In “Body Imagine: Male Concepts of Body,” Franklin Anderson examines the potential impact of idealized media images on male body image and asks how the viewer internalizes that impact.

Anderson employs a convenience sampling method to administer a survey about body image to a group of ninety men on a college campus. Half of the participant group view advertisements showing idealized male images before completing the survey while the other half view advertisements with images of nature scenes. Analysis of the survey data shows that “the men who viewed idealized images prior to taking the survey gave 15% more negative responses than their counterparts” (Anderson 27).

Although Anderson finds that the 15% difference in survey responses is not significant enough to confirm that viewing idealized images impacts male body image, he argues that “there is a correlation between the viewing of idealized images and negative body image” and suggests that the images men see every day may have at least some impact on the way that they view their bodies (29).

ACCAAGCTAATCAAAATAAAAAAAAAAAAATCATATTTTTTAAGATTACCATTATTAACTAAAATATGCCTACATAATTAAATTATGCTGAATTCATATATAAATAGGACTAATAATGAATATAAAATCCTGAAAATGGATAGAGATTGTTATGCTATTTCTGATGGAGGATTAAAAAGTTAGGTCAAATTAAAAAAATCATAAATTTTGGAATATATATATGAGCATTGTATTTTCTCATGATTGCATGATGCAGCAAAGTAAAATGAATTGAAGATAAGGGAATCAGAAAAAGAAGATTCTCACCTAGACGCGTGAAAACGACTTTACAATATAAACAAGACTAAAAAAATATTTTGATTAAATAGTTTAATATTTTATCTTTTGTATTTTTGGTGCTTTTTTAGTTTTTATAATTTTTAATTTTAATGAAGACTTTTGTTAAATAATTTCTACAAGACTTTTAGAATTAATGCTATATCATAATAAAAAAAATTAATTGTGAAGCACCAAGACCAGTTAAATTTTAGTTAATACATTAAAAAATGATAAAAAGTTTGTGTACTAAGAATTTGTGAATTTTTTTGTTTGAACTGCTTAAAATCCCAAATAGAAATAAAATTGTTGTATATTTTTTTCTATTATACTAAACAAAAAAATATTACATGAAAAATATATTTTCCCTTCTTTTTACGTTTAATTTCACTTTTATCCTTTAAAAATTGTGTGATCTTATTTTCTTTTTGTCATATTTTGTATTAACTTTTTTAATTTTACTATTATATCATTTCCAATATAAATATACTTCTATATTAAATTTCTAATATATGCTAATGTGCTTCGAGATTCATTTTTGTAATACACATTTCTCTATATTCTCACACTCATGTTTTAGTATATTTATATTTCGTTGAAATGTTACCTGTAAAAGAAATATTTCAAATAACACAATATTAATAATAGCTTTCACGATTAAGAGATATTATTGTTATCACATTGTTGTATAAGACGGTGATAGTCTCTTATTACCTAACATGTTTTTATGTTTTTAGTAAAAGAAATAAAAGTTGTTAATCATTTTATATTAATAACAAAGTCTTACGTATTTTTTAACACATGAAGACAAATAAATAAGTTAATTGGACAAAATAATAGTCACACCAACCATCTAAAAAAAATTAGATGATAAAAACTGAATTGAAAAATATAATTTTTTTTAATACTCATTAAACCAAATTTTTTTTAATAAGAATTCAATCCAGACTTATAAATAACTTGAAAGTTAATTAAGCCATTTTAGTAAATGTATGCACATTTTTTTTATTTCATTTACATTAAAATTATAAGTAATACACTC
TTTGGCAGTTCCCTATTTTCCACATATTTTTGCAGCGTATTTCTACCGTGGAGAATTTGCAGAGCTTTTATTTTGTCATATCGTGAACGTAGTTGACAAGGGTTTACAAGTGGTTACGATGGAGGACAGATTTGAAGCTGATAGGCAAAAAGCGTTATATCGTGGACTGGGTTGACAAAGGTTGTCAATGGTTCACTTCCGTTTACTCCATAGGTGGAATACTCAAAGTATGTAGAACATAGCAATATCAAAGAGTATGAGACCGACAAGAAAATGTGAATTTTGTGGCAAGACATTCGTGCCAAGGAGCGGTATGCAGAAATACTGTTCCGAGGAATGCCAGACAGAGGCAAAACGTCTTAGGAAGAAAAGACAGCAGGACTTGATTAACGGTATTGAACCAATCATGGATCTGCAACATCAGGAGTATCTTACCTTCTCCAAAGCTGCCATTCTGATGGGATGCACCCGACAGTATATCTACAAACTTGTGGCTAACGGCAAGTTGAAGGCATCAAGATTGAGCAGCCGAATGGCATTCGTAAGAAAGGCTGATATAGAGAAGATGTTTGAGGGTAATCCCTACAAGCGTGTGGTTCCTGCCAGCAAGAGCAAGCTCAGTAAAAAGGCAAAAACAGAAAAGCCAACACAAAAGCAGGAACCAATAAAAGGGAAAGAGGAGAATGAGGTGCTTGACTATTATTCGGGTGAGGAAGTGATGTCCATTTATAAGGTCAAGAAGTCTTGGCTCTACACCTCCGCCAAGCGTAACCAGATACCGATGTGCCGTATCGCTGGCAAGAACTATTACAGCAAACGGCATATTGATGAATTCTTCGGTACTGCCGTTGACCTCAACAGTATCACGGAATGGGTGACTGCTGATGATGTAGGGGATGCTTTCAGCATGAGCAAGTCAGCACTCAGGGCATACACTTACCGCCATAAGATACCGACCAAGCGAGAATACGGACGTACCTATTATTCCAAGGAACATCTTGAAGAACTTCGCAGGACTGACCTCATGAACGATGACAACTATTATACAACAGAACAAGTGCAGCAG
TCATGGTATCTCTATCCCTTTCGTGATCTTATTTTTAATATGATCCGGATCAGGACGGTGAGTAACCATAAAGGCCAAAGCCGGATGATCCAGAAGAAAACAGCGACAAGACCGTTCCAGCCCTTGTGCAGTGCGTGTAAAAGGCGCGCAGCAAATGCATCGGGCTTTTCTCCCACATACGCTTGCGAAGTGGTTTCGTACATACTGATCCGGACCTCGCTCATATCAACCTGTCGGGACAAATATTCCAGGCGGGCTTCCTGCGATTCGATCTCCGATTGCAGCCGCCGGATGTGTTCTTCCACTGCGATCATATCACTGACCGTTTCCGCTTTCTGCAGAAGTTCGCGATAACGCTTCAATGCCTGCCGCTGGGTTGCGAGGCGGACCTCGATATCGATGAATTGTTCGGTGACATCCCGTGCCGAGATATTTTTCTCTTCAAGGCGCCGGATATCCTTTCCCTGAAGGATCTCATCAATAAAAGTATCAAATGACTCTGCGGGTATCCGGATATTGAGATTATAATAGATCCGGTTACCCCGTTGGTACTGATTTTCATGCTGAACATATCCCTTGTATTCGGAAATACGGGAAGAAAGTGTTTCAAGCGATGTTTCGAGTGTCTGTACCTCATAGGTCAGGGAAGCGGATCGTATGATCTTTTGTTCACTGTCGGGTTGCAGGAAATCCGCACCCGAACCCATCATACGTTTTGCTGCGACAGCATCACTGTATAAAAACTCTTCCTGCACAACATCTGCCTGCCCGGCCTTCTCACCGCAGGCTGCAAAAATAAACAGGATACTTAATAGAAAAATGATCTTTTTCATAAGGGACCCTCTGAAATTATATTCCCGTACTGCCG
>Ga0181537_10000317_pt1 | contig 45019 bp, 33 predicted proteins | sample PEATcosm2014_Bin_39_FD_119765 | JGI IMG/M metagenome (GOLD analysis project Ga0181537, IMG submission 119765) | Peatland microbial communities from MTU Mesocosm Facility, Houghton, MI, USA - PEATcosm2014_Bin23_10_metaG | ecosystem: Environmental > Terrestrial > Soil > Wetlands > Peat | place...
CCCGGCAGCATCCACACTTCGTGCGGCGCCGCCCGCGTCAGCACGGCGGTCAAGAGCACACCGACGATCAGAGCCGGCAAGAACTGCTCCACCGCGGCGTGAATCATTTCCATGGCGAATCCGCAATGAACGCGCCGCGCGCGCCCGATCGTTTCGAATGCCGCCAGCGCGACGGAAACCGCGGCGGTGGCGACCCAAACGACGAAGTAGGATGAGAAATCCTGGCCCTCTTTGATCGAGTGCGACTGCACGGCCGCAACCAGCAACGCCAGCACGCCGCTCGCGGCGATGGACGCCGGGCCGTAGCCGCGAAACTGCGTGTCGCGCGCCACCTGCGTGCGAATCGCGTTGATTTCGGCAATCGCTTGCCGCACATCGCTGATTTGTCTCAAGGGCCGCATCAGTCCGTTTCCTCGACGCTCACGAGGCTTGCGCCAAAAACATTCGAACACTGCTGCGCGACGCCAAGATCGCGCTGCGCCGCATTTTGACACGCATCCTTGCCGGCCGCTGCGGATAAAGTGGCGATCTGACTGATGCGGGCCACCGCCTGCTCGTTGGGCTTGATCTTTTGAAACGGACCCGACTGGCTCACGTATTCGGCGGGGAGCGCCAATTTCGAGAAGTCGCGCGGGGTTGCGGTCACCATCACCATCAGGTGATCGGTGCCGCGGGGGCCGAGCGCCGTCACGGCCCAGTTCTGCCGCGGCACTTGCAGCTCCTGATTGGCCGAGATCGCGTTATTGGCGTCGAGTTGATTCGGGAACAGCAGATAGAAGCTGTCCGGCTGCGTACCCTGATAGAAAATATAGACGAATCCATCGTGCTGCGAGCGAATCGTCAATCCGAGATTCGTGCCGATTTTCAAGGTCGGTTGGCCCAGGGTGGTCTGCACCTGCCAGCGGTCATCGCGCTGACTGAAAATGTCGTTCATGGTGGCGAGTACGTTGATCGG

Anderson’s research supports the idea that the visual representations men encounter may impact the way they view their bodies. While not establishing causality, the study does suggest a relationship between images in the media and male body image. While Anderson acknowledges that the study does not address the potential impact that viewing such images over an extended period of time might have on males, he overlooks the fact that participants were recruited on a college campus, which may have limited the amount of diversity among participants, especially in terms of age.

In a paper, this sample’s content would feed two or three paragraphs with transitions and integration, and move well into deconstruction of the text. The last part does add an element of analysis as evaluation by acknowledging a limitation of the research design, which is a great addition and worth including in your annotations when possible, but simply deconstructing the text is enough to meet the expectations for our annotation assignment.

Expanding the example above to include synthesis might include the following: